I have a dilemma that I would like to share so that I can get your thoughts.
I have a very strong patent attorney candidate that I have been working with. He and his firm had a discussion and I do mean a true discussion about his current position and where it was going. Both of them came to the agreement that it was not a good fit through no fault of any ones. In fact, the firm referred the candidate to me for assistance in his job search.
The candidate has finished all of his projects and no longer works at the firm and you know the old saying "it is better to have a job when looking for a job." Here is where I need your help, the candidate is currently helping a friend who works for a really good company with some patent work. The experience he is getting is great and it will help to keep him from having a lapse in his employment but how do we title it. I had a firm turn down a great candidate with good grades and working for a Fortune 50 chem company because he was contract. If we put that he is employed the potential firm is going to want to know why he is leaving when he just got started and I am afraid if we put contract he will be shot down as well.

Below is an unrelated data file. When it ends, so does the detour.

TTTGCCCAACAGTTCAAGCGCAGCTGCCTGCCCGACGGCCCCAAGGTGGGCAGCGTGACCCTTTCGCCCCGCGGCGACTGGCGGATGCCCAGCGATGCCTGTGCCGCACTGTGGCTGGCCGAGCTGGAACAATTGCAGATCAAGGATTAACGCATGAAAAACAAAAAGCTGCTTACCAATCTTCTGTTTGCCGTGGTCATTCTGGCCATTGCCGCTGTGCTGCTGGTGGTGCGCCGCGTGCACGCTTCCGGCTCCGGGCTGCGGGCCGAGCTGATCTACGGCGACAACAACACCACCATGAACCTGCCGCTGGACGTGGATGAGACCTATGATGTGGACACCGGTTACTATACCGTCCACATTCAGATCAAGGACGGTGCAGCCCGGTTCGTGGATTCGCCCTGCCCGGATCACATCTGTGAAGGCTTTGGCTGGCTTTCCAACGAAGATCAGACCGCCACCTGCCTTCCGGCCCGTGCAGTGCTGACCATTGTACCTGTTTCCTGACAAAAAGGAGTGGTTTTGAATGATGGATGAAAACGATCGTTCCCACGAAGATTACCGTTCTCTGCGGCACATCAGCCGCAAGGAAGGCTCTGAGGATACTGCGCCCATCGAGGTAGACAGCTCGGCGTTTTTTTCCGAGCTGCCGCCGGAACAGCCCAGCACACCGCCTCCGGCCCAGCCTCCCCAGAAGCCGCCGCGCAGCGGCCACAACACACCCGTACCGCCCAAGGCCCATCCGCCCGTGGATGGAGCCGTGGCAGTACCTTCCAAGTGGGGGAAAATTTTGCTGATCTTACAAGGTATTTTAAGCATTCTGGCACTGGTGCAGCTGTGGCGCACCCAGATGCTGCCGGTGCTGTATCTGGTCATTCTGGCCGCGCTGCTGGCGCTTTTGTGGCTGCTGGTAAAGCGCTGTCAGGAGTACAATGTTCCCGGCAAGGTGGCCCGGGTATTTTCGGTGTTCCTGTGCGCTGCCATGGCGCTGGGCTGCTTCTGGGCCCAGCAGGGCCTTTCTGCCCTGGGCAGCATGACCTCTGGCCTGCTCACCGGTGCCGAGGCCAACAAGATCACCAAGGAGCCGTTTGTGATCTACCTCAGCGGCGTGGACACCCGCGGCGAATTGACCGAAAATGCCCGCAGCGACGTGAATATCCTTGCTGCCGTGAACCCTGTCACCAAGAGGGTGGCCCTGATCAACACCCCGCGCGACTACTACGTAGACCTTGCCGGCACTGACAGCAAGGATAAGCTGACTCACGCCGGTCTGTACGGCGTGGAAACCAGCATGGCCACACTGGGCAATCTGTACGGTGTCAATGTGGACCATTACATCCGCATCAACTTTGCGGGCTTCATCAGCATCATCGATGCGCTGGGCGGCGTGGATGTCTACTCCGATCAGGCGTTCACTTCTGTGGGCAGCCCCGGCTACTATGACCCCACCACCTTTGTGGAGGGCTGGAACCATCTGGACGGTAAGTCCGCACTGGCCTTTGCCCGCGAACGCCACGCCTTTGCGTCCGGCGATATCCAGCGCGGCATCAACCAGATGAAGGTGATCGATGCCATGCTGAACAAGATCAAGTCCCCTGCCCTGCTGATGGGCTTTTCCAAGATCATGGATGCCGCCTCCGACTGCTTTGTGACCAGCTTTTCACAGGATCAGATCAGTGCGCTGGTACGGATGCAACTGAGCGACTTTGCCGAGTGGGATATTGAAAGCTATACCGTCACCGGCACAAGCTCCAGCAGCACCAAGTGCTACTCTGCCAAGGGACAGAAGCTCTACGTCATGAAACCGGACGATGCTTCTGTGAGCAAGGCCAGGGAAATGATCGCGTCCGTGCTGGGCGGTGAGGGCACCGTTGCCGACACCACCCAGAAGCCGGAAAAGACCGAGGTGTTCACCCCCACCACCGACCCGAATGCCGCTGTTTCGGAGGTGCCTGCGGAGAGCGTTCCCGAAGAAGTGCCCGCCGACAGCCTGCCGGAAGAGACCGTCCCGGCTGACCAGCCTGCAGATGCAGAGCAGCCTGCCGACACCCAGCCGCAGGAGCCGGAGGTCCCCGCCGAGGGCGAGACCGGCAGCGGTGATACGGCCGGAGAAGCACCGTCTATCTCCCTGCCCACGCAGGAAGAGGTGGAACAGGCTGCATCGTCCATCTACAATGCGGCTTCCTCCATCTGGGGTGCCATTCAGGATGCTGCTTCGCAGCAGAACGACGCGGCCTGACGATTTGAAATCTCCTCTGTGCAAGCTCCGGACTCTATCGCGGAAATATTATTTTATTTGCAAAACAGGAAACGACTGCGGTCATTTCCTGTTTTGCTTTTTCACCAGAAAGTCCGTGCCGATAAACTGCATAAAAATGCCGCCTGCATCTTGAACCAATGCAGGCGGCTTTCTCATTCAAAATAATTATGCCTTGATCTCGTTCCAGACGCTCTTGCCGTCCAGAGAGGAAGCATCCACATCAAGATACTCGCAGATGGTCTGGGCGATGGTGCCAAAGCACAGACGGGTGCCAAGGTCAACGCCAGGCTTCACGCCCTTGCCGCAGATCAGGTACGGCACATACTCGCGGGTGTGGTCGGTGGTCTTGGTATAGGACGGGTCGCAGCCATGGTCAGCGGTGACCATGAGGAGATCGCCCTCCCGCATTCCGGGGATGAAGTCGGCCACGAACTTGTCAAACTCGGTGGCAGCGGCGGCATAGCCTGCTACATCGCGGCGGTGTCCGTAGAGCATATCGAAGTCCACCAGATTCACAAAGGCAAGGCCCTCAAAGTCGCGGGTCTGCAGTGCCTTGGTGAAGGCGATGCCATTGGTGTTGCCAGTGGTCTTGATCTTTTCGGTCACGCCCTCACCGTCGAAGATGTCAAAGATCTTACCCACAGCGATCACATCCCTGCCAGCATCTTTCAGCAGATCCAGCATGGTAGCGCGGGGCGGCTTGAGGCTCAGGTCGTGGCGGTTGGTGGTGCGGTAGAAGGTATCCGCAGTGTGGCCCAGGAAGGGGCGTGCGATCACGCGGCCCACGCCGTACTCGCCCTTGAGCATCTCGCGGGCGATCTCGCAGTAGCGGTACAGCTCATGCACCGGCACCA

Thank you for any help you can give me,
One option is to leave it off the resume entirely. Another is to put it down as contract work which is temporary. I find that a client who won't hire a candidate simply because they are contracting while between jobs is not a client I want to work for. Also, the mentality that someone who isn't currently employed is not worth considering is no longer acceptable.
Realistically, and I mean honestly, I've had candidates turned down for things like "we don't like that he prosecuted patents", when the HR person had no idea what the phrase meant, and when I explained it, wouldn't accept my explanation. Sometimes they're just as dumb as a door-knob, and it's nobody's fault, but there may be nothing to do about it, except go over their head.
Another ridiculous example I could cite is a CEO who judged all the candidates specifically by their type-font, without even reading the resumes themselves. You can't deal with every kind of stupidity. The best strategy is usually to be honest, but if honesty doesn't work, that certainly tells you something about the Client and their values.